The gorilla is a prized attraction between Uganda and Rwanda and fetches the two countries high foreign exchange. Tourists are fascinated by the primate for a fact that it is rare and because it has a high intellectual level.
Many players agree that whereas Rwanda might not be as gifted as Uganda, it has good focus marketing on her tourist treasures. The country has promoted gorillas through a major event, Kwita Izina, which attracts many local and foreign tourists.
The event was marked last weekend and some 24 baby gorillas, the highest number thus far, were named by distinguished individuals.
Last year, there were 18 gorillas named and among special guests who named the gorillas were John Sempebwa, deputy chief executive officer (CEO), Uganda Tourism Board (UTB) and Editor, Mail and Guardian Africa, Charles Onyango Obbo who underscored the importance of gorilla conservation.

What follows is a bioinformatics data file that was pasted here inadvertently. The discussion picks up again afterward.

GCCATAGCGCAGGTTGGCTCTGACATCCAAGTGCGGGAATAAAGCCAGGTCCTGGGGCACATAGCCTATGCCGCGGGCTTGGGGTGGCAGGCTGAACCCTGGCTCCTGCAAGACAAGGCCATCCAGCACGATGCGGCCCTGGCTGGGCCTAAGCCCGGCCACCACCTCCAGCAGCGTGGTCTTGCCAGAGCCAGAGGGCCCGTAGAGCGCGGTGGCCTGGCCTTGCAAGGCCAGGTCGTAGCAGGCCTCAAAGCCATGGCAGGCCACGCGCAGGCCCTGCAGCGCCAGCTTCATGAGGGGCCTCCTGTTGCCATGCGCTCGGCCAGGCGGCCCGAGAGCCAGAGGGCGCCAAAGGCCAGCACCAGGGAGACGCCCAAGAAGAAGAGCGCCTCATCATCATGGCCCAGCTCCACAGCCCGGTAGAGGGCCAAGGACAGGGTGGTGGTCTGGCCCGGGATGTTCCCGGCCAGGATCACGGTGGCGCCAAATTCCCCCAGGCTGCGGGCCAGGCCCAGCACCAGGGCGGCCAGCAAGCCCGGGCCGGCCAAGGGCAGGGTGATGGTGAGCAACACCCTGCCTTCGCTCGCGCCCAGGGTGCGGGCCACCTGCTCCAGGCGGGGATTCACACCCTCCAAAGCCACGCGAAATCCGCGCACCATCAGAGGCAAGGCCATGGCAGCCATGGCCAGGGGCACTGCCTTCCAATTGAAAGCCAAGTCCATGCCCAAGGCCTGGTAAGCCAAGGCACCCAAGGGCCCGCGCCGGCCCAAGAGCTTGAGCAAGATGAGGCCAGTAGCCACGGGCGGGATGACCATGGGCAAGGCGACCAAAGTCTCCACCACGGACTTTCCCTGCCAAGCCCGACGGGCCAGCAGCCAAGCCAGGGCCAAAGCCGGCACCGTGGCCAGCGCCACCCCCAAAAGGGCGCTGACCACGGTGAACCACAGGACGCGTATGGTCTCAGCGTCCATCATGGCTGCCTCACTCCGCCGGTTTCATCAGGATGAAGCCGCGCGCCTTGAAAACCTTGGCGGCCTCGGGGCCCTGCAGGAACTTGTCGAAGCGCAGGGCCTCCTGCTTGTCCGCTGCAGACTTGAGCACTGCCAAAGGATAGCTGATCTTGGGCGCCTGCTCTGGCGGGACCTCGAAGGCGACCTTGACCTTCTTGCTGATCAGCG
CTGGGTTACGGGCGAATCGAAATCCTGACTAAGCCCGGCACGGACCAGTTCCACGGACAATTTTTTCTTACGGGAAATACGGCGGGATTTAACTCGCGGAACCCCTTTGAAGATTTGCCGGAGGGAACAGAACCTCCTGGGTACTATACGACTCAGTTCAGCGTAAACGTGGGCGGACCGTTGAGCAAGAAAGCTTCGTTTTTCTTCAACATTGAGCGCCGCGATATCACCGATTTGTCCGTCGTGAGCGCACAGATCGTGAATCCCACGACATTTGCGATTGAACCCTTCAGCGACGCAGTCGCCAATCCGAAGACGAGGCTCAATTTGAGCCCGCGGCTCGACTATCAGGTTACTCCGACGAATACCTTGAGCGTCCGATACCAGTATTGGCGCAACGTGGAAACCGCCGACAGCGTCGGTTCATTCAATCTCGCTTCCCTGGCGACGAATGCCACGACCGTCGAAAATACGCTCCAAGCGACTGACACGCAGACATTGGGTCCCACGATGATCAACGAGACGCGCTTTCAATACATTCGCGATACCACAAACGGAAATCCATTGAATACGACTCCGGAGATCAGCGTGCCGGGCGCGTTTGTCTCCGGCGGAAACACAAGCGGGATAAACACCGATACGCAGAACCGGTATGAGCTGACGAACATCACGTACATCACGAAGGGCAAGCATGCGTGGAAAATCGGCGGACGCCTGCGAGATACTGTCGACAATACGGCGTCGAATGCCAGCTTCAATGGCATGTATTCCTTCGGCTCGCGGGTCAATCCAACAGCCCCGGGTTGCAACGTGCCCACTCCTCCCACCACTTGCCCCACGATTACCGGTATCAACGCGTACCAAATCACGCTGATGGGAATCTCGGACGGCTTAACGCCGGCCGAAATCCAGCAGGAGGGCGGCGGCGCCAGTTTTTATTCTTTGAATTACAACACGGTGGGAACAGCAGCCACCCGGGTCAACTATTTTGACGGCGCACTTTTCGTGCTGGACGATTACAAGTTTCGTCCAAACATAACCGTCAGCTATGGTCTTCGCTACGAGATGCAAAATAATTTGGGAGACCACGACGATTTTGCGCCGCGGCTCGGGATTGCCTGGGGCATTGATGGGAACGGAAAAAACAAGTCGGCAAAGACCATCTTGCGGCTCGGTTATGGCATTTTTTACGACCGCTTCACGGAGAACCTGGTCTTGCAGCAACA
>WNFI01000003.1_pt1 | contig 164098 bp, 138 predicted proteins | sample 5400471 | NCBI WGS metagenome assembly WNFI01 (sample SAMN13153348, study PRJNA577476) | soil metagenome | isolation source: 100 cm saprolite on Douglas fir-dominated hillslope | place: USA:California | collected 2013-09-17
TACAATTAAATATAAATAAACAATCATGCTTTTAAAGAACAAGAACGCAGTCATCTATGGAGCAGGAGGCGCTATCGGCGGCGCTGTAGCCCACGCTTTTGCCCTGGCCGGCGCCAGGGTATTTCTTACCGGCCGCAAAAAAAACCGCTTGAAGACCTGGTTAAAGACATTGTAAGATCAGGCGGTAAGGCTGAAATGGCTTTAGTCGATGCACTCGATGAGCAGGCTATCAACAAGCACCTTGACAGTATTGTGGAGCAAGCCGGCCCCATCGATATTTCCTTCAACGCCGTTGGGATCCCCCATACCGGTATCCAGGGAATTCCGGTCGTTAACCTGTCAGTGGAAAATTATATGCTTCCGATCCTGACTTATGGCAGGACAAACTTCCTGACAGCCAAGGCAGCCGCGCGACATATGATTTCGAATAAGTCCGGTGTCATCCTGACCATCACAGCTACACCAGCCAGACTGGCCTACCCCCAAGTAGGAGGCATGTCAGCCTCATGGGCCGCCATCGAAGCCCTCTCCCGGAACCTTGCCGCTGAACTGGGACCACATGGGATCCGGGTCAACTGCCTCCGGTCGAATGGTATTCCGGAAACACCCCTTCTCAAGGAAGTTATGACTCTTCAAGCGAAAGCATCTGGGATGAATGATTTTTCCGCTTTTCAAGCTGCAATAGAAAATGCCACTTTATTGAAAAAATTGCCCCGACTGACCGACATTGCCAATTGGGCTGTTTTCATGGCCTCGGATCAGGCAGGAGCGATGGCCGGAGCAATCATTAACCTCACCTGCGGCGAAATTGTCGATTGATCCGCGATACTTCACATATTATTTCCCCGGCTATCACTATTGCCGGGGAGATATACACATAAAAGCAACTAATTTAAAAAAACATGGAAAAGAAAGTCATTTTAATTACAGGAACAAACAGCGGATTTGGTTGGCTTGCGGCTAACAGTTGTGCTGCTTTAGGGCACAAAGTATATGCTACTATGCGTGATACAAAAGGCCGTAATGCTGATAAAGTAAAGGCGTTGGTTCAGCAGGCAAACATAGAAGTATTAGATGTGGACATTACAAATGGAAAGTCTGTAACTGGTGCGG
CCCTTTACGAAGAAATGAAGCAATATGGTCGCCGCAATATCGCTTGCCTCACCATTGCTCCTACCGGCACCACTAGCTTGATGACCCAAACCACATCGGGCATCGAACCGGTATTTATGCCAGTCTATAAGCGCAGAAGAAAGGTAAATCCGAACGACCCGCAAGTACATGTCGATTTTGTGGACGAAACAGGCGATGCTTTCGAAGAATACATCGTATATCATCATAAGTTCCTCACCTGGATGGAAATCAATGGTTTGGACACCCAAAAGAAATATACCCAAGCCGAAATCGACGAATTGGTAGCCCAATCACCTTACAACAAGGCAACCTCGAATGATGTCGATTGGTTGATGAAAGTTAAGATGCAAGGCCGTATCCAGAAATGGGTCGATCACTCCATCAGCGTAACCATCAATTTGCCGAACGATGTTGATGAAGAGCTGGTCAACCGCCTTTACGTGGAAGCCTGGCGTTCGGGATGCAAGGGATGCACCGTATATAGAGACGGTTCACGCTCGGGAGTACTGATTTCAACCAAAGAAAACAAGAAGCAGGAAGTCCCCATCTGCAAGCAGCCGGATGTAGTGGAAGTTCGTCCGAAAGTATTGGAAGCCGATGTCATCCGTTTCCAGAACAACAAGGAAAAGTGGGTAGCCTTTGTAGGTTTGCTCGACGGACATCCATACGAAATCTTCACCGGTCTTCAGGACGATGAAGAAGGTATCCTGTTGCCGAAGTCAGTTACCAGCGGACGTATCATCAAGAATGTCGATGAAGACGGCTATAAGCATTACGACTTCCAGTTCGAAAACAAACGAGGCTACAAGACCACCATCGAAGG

Several international celebrities have been hosted at the event, including Don Cheadle, who starred in Hotel Rwanda. The clout created around the event has drawn world attention, thereby branding it an international event.
About Kwita Izina
Kwita Izina is inspired by the ancient Rwandan tradition of naming babies. First feted in 2005, the annual event has since become the country’s flagship event for the tourism industry.
It is hosted at the foot of Virunga Mountain range and park in Kinigi Sector, Musanze District which has commendably good hospitality facilities and a developed road network.
Locals turned up for the naming ceremony which plays a significant role in the on-going programme of monitoring each individual gorilla in their families and habitat and creating awareness of conservation efforts for the endangered mountain gorilla.